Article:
No Roger Federer, no Rafael Nadal, no Serena Williams, but as tennis majors go the 2021 US Open has been as good as it gets. The women’s draw was strewn with upsets and featured two thrilling runs to the final by hitherto little-known players. Before the tournament began nobody could have imagined seeing Leylah Fernandez, who turned 19 during the event, and Emma Raducanu, who at 18 had to come through the qualifiers to participate in the main draw, facing off for the championship. But they both crossed every hurdle placed in front of them with a sense of panache that belied their age and experience.
Raducanu’s run in particular had a sense of the unreal about it. Tennis has been no stranger to teenage breakout stars. Martina Hingis, Williams, Nadal, Michael Chang, Bjorn Borg and Mats Wilander all won majors in their teens. But they were still established names when they first won. For instance, Chang had already competed in a slew of ATP events and won his first singles title even before he triumphed at the French Open in 1989 at the age of 17. Similarly, when Hingis won the Australian Open as a 16-year-old, she was ranked fourth in the world. Raducanu’s run, though, is unprecedented.
Armed with a wildcard, she made the fourth round at Wimbledon. But neither before nor since has she won a match on the WTA Tour. Earlier this year, when most of her present peers were getting ready to play in the Australian Open, Raducanu was inquiring about her A-levels on Twitter.
A summer later and here she is at the summit of women’s tennis. Her run of victories is so extraordinary that she became the first persona—male or female—to make the final of a major having come through qualifying. This is made all the more impressive by the fact that she didn’t lose a single set of tennis in the tournament; indeed, in the main draw, no opponent managed to secure more than four games in a set against her.
There is in Raducanu’s game (and this is true, albeit to a lesser extent in Fernandez’s style) evidence of an evolution in the sport: that to be a top player now one has to be adept at many things, one ought to be able to cover the court with pace and agility, one has to be capable of defending every corner of the court, and, that more than anything else, one has to see the return-of-serve as a weapon. Raducanu, as she showed throughout the tournament here, aims to send every return of hers as close as possible to the server’s baseline—here it isn’t so much the use of angles as the pace on the ball that’s critical. When a return is sent back centrally, but deep, the server is invariably going to find it difficult to create an angle of her own, and the likelihood of the next ball being short is higher. And when that happens Raducanu attacks. The analyst Matthew Willis has an excellent study of this phenomenon (you can find it in the link below). When the tactic is executed well, as Radicanu so often did this tournament, it makes for terrific viewing.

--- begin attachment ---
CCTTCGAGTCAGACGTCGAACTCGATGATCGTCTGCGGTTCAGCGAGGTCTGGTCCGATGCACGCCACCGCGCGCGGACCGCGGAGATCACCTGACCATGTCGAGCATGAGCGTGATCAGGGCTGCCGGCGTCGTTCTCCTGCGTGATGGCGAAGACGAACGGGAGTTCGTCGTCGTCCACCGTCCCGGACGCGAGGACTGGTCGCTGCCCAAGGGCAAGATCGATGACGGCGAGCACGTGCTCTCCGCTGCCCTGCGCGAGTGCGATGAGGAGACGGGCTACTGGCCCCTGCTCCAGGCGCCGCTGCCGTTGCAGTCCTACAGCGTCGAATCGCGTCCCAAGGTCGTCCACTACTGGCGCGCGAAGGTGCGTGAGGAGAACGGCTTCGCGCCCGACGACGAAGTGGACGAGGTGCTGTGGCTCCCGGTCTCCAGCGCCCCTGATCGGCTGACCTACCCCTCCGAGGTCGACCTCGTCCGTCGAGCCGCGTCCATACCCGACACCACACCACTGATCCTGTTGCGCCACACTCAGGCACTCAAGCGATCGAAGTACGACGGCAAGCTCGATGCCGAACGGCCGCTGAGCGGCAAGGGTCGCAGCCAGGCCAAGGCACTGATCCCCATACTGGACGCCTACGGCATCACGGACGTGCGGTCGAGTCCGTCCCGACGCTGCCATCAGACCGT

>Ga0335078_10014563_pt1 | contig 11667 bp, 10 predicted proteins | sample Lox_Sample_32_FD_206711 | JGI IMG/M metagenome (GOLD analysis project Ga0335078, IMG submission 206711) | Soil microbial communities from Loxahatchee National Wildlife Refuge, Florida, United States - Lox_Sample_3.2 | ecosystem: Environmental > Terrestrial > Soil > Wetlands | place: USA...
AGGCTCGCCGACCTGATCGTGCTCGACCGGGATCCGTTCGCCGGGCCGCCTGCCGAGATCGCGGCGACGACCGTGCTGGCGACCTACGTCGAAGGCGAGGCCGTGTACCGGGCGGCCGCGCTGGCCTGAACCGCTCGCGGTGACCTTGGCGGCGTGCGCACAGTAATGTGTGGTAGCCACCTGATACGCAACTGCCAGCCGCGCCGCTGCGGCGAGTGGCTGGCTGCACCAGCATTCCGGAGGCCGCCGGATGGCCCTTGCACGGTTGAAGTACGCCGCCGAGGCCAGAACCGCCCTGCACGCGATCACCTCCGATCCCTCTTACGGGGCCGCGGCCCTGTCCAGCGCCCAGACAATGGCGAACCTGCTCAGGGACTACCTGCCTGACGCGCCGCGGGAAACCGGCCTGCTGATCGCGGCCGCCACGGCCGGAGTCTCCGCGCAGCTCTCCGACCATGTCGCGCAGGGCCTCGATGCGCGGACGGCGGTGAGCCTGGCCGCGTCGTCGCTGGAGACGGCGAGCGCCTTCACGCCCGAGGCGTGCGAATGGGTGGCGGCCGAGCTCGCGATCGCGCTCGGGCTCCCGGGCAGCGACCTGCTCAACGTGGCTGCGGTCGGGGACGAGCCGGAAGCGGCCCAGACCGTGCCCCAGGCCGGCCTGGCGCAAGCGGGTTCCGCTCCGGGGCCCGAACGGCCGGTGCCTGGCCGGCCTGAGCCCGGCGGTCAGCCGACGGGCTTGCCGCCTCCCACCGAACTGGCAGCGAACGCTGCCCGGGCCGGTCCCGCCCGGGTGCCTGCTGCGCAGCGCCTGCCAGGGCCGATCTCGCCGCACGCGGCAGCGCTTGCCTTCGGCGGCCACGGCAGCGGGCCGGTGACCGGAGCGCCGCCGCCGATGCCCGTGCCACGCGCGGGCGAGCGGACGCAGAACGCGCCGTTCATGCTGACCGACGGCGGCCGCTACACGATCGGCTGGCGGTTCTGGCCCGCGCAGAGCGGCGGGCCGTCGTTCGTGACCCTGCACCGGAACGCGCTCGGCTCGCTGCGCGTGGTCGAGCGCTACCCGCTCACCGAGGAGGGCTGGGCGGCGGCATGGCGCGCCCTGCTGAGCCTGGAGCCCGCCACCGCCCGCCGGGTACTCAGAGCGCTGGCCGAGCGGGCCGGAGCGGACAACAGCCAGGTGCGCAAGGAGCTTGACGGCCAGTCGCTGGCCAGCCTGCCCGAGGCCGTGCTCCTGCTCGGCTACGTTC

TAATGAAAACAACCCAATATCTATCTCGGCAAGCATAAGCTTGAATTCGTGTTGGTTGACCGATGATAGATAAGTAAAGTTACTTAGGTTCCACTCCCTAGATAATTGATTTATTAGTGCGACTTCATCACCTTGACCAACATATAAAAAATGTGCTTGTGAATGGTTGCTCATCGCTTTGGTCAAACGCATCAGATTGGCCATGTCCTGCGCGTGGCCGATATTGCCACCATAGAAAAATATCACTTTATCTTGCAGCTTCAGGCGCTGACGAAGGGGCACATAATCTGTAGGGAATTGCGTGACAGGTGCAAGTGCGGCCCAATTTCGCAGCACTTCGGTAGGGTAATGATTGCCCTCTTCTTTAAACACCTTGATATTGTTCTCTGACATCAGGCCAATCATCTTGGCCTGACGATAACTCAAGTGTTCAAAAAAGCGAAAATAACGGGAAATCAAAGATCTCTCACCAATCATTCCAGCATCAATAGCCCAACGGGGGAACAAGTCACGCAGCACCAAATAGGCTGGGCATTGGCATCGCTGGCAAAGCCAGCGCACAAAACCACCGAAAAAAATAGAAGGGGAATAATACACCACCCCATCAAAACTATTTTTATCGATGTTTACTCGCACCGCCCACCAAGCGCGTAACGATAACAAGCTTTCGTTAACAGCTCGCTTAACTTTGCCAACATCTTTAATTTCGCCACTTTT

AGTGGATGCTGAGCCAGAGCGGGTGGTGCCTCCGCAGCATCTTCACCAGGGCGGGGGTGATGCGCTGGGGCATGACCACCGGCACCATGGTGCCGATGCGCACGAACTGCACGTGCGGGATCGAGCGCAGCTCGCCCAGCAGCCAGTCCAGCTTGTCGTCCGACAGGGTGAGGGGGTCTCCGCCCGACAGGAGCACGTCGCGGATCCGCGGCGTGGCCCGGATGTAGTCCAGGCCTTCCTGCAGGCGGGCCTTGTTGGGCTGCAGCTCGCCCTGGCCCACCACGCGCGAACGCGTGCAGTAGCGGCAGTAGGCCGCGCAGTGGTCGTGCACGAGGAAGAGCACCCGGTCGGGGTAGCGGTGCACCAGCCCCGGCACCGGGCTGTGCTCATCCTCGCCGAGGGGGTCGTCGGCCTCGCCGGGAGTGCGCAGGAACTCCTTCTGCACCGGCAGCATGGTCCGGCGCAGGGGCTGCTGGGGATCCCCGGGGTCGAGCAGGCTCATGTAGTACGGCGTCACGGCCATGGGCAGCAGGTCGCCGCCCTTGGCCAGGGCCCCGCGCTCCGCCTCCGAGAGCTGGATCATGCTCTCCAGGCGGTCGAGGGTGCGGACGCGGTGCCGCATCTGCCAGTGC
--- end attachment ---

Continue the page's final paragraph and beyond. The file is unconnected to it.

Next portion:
On the men’s draw there seemed to be in many people’s minds an inevitability about Novak Djokovic completing The Grand Slam. But going unbeaten across majors is amongst the hardest things to do in sport. No man has managed to achieve this in the Open Era. But Djokovic is the only person who has held every major simultaneously. So, if anyone could achieve the calendar-slam it was him. But as it turned out, after a gruelling semi-final against Alexander Zverev—where, in the deciding fifth set, he had had played some of the most precise tennis that one can hope to see—Djokovic had scarcely little left in the tank. And when you’re tired and weary the last player that you want to face is Daniil Medvedev.
The Russian has a game built for America’s hard courts. His run to the US Open final in 2019 was superb. He lost there to Nadal in five sets despite being the better player for much of the match. This time around he refused to make the same errors. He cruised through most of his service games but made Djokovic work hard on every one of his. This was like watching Djokovic play himself at his best—there simply weren’t any easy points available. Medvedev was ready to play for as long as he needed to, twenty, thirty, forty shot rallies, whatever it was going to take, he was ready to grind it out.
On a different day, if Djokovic had been in better physical shape, this might well have turned into an epic. But Medvedev needed only three sets on this occasion. That he made the best player on the planet look ordinary needs celebrating. Anyone who’s seen Medvedev’s rise over the last three years, who’s seen the quality of his tennis this summer, would have known that he began the match—as he did the tournament—as a potential favourite. But the nature of the win itself, that he was able to dismantle Djokovic’s game with such ease, was still a surprise.
Where will Djokovic go from here? His career has been moulded by his rivalries, chiefly with Nadal and Federer, and to a lesser extent with Murray and Wawrinka. This next phase, it might be safe to imagine, could well be marked by a new rivalry. As fans of the sport, we can take joy in the fact that it’s just the sort of challenge that Djokovic usually thrives on.